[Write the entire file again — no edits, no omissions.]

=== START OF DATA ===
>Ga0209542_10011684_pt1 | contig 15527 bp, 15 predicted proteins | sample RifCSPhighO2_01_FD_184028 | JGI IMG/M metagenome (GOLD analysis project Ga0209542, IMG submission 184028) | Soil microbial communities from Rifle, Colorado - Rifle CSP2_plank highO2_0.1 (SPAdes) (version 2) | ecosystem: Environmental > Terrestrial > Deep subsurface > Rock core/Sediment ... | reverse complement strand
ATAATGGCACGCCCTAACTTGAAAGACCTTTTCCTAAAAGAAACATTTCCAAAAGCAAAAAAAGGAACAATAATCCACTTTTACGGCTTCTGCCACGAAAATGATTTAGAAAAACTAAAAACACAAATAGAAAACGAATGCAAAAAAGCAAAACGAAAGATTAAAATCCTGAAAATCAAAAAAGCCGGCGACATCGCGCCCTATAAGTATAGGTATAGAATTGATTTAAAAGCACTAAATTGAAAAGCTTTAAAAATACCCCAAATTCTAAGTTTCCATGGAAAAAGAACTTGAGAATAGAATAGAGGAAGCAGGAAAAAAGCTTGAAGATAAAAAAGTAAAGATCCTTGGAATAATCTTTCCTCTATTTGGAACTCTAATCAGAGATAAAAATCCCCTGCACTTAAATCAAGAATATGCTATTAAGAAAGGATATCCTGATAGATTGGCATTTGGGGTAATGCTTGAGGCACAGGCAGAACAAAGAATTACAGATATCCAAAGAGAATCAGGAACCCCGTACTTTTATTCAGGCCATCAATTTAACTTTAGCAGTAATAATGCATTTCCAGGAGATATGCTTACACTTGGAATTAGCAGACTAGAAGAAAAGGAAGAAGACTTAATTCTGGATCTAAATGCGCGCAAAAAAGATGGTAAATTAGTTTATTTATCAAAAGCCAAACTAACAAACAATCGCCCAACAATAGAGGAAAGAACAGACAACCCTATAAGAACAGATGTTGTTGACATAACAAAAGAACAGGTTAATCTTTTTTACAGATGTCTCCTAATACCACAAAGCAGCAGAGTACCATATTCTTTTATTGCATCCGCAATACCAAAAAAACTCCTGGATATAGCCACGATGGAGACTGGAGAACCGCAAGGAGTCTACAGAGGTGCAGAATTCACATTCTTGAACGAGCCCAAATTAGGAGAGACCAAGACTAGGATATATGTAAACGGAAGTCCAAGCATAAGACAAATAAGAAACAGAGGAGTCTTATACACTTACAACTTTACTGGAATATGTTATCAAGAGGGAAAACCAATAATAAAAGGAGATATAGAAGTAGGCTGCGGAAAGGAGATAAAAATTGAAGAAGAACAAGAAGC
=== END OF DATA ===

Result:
>Ga0209542_10011684_pt1 | contig 15527 bp, 15 predicted proteins | sample RifCSPhighO2_01_FD_184028 | JGI IMG/M metagenome (GOLD analysis project Ga0209542, IMG submission 184028) | Soil microbial communities from Rifle, Colorado - Rifle CSP2_plank highO2_0.1 (SPAdes) (version 2) | ecosystem: Environmental > Terrestrial > Deep subsurface > Rock core/Sediment ... | reverse complement strand
ATAATGGCACGCCCTAACTTGAAAGACCTTTTCCTAAAAGAAACATTTCCAAAAGCAAAAAAAGGAACAATAATCCACTTTTACGGCTTCTGCCACGAAAATGATTTAGAAAAACTAAAAACACAAATAGAAAACGAATGCAAAAAAGCAAAACGAAAGATTAAAATCCTGAAAATCAAAAAAGCCGGCGACATCGCGCCCTATAAGTATAGGTATAGAATTGATTTAAAAGCACTAAATTGAAAAGCTTTAAAAATACCCCAAATTCTAAGTTTCCATGGAAAAAGAACTTGAGAATAGAATAGAGGAAGCAGGAAAAAAGCTTGAAGATAAAAAAGTAAAGATCCTTGGAATAATCTTTCCTCTATTTGGAACTCTAATCAGAGATAAAAATCCCCTGCACTTAAATCAAGAATATGCTATTAAGAAAGGATATCCTGATAGATTGGCATTTGGGGTAATGCTTGAGGCACAGGCAGAACAAAGAATTACAGATATCCAAAGAGAATCAGGAACCCCGTACTTTTATTCAGGCCATCAATTTAACTTTAGCAGTAATAATGCATTTCCAGGAGATATGCTTACACTTGGAATTAGCAGACTAGAAGAAAAGGAAGAAGACTTAATTCTGGATCTAAATGCGCGCAAAAAAGATGGTAAATTAGTTTATTTATCAAAAGCCAAACTAACAAACAATCGCCCAACAATAGAGGAAAGAACAGACAACCCTATAAGAACAGATGTTGTTGACATAACAAAAGAACAGGTTAATCTTTTTTACAGATGTCTCCTAATACCACAAAGCAGCAGAGTACCATATTCTTTTATTGCATCCGCAATACCAAAAAAACTCCTGGATATAGCCACGATGGAGACTGGAGAACCGCAAGGAGTCTACAGAGGTGCAGAATTCACATTCTTGAACGAGCCCAAATTAGGAGAGACCAAGACTAGGATATATGTAAACGGAAGTCCAAGCATAAGACAAATAAGAAACAGAGGAGTCTTATACACTTACAACTTTACTGGAATATGTTATCAAGAGGGAAAACCAATAATAAAAGGAGATATAGAAGTAGGCTGCGGAAAGGAGATAAAAATTGAAGAAGAACAAGAAGC